ANDREW DOYLE: EXODUS
Pleasance Courtyard – Above
August 19-25th – 10:30pm
⭐⭐⭐⭐⭐ (5 stars)
As Andrew Doyle takes to the stage at the Pleasance Above venue, there seems to be a more serious tone to his demeanor. Wearing a smart suit jacket and shirt combo (although he promises this was a Debenhams outfit), he strides to the microphone with a purpose. Andrew Doyle has some things to say and, in some cases, to clarify.
The past few years have been controversial to say the least for this stand-up. His first Edinburgh show in two years, this break in the spotlight has seen him writing for internet sensation Jonathan Pie, founding a free-speech comedy night in London and creating Titania McGrath, a satirical Twitter account that mocks certain parts of the liberal left. However, tonight is Andrew Doyle as himself: unfiltered, straight talking and unapologetically honest.
Gauging the room in the form of a show of hands, he works out that about 50% are left wing, 30% are right wing (a scarily fast hand shot up in the front row directly in front of Doyle when asked) and the other 20% being centrists. Doyle is himself left-wing (often mistaken as a right-wing comic in the media), so it is nice to see his willingness to include everyone, no matter their political belief. After some interesting comments regarding a former Tory MP, there were a few people who decided the show wasn’t for them, a shame but also unsurprising. This didn’t seem to bother Doyle and in fact he recovered remarkably well, segueing directly to his next routine with absolute ease.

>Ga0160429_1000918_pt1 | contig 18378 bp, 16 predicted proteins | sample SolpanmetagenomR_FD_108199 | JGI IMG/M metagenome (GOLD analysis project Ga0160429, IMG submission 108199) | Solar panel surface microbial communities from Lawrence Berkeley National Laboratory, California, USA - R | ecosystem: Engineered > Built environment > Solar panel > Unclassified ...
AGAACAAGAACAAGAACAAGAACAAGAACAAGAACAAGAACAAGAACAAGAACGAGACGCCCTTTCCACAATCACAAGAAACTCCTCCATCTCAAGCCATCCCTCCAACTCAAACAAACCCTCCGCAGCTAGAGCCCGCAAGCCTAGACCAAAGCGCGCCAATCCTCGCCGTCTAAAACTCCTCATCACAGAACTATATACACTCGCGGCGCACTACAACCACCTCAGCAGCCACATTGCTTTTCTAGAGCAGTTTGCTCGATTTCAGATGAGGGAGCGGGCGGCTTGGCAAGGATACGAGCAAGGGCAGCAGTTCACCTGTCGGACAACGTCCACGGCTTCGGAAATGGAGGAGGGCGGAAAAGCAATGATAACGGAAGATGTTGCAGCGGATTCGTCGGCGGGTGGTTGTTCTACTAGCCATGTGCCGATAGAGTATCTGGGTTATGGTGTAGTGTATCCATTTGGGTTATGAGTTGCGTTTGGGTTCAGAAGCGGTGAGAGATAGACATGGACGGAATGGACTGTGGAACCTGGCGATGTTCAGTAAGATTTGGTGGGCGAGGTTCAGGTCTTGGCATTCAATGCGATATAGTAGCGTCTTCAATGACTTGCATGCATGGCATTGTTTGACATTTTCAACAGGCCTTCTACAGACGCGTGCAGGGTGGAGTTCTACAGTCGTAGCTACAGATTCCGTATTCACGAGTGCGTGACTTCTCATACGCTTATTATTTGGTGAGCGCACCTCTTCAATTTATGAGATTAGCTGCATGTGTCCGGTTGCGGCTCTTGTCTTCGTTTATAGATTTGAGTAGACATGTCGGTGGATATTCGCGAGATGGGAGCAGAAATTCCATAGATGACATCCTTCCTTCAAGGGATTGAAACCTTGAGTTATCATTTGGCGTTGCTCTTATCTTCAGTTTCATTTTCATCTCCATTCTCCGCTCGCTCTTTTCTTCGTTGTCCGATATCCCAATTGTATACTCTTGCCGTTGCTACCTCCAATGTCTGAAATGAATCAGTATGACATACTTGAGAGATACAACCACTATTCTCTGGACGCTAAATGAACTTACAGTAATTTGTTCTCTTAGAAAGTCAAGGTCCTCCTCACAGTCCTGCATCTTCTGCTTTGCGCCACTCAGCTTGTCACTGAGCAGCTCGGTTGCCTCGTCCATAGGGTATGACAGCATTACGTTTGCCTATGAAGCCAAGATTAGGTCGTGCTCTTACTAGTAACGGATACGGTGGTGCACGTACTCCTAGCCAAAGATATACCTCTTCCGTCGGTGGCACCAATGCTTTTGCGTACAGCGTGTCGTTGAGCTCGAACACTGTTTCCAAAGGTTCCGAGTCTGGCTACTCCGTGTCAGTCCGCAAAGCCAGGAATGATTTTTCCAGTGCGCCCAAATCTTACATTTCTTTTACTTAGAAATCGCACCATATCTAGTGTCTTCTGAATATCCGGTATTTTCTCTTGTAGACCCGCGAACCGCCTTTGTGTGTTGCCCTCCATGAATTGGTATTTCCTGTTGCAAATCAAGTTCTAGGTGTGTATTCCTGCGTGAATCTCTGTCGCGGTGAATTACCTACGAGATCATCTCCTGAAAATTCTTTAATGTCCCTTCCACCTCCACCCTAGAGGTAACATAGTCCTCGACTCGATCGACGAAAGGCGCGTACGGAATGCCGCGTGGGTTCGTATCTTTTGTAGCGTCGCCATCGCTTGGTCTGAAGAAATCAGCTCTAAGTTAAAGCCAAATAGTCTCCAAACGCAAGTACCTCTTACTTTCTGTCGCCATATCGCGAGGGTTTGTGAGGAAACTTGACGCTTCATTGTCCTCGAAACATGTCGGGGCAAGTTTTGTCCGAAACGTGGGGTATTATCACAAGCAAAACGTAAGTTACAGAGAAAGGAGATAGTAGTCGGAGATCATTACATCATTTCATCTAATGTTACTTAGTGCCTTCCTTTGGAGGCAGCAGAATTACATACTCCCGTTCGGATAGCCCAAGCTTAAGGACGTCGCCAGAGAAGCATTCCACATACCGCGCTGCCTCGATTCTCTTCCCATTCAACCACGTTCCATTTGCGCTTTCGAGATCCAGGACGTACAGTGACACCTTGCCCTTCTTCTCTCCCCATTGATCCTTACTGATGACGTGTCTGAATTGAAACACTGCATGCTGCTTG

Andrew Doyle is funny throughout his show, and his frustrated and increasingly irate persona (in addition to his increasingly empty wine bottle) is a sight to behold. This is a man who is very open about the fact that he voted Leave and is happy to give reasons why. It’s powerful and somewhat refreshing to hear.
The show overall is an astute hour of political comedy – well written and with a focus on just how much ‘woke’ culture has an impact on mainstream culture. Are they now simply one and the same?
The show garnered a few exits, but also a standing ovation from several audience members. Certainly one of the more polarising shows of the Fringe, but one of the most enjoyable.